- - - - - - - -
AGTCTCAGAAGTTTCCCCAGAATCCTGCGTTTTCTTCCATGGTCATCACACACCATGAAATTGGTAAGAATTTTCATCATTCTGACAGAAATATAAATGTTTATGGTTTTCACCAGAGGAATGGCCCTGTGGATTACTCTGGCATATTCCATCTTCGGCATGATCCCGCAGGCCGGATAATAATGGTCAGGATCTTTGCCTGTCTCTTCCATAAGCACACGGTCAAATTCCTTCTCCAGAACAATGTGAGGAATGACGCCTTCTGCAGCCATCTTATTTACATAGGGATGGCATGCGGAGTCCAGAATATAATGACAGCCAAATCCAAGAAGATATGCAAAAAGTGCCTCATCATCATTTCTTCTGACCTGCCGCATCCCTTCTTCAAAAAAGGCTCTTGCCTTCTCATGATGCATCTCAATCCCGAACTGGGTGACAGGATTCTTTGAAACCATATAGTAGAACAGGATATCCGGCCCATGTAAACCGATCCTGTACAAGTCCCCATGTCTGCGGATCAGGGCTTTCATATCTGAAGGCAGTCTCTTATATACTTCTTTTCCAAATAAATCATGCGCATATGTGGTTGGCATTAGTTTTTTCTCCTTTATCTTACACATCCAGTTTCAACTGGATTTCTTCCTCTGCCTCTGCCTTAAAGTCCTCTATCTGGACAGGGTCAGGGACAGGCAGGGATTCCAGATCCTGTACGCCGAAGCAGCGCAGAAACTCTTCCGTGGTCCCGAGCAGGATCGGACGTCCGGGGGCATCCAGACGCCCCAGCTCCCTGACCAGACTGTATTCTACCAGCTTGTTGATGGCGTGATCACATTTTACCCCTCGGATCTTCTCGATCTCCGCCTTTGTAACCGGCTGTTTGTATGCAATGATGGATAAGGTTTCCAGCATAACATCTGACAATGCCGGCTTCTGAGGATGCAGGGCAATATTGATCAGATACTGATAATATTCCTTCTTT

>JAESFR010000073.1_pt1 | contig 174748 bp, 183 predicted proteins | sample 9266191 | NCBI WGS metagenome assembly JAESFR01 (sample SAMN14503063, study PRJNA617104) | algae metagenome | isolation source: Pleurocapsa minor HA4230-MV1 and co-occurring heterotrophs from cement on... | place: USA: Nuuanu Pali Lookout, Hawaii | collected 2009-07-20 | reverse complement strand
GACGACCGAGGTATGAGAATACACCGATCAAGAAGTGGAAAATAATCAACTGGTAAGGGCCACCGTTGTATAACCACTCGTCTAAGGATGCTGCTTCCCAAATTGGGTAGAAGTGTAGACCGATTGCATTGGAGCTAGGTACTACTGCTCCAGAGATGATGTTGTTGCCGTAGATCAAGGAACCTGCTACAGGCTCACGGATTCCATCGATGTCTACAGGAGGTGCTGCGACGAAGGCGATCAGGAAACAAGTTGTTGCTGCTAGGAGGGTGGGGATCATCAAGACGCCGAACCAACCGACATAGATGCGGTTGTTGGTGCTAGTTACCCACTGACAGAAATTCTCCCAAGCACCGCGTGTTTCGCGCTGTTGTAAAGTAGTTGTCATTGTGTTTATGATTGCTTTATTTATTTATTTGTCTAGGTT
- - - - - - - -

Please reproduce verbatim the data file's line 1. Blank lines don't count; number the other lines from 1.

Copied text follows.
AGTCTCAGAAGTTTCCCCAGAATCCTGCGTTTTCTTCCATGGTCATCACACACCATGAAATTGGTAAGAATTTTCATCATTCTGACAGAAATATAAATGTTTATGGTTTTCACCAGAGGAATGGCCCTGTGGATTACTCTGGCATATTCCATCTTCGGCATGATCCCGCAGGCCGGATAATAATGGTCAGGATCTTTGCCTGTCTCTTCCATAAGCACACGGTCAAATTCCTTCTCCAGAACAATGTGAGGAATGACGCCTTCTGCAGCCATCTTATTTACATAGGGATGGCATGCGGAGTCCAGAATATAATGACAGCCAAATCCAAGAAGATATGCAAAAAGTGCCTCATCATCATTTCTTCTGACCTGCCGCATCCCTTCTTCAAAAAAGGCTCTTGCCTTCTCATGATGCATCTCAATCCCGAACTGGGTGACAGGATTCTTTGAAACCATATAGTAGAACAGGATATCCGGCCCATGTAAACCGATCCTGTACAAGTCCCCATGTCTGCGGATCAGGGCTTTCATATCTGAAGGCAGTCTCTTATATACTTCTTTTCCAAATAAATCATGCGCATATGTGGTTGGCATTAGTTTTTTCTCCTTTATCTTACACATCCAGTTTCAACTGGATTTCTTCCTCTGCCTCTGCCTTAAAGTCCTCTATCTGGACAGGGTCAGGGACAGGCAGGGATTCCAGATCCTGTACGCCGAAGCAGCGCAGAAACTCTTCCGTGGTCCCGAGCAGGATCGGACGTCCGGGGGCATCCAGACGCCCCAGCTCCCTGACCAGACTGTATTCTACCAGCTTGTTGATGGCGTGATCACATTTTACCCCTCGGATCTTCTCGATCTCCGCCTTTGTAACCGGCTGTTTGTATGCAATGATGGATAAGGTTTCCAGCATAACATCTGACAATGCCGGCTTCTGAGGATGCAGGGCAATATTGATCAGATACTGATAATATTCCTTCTTT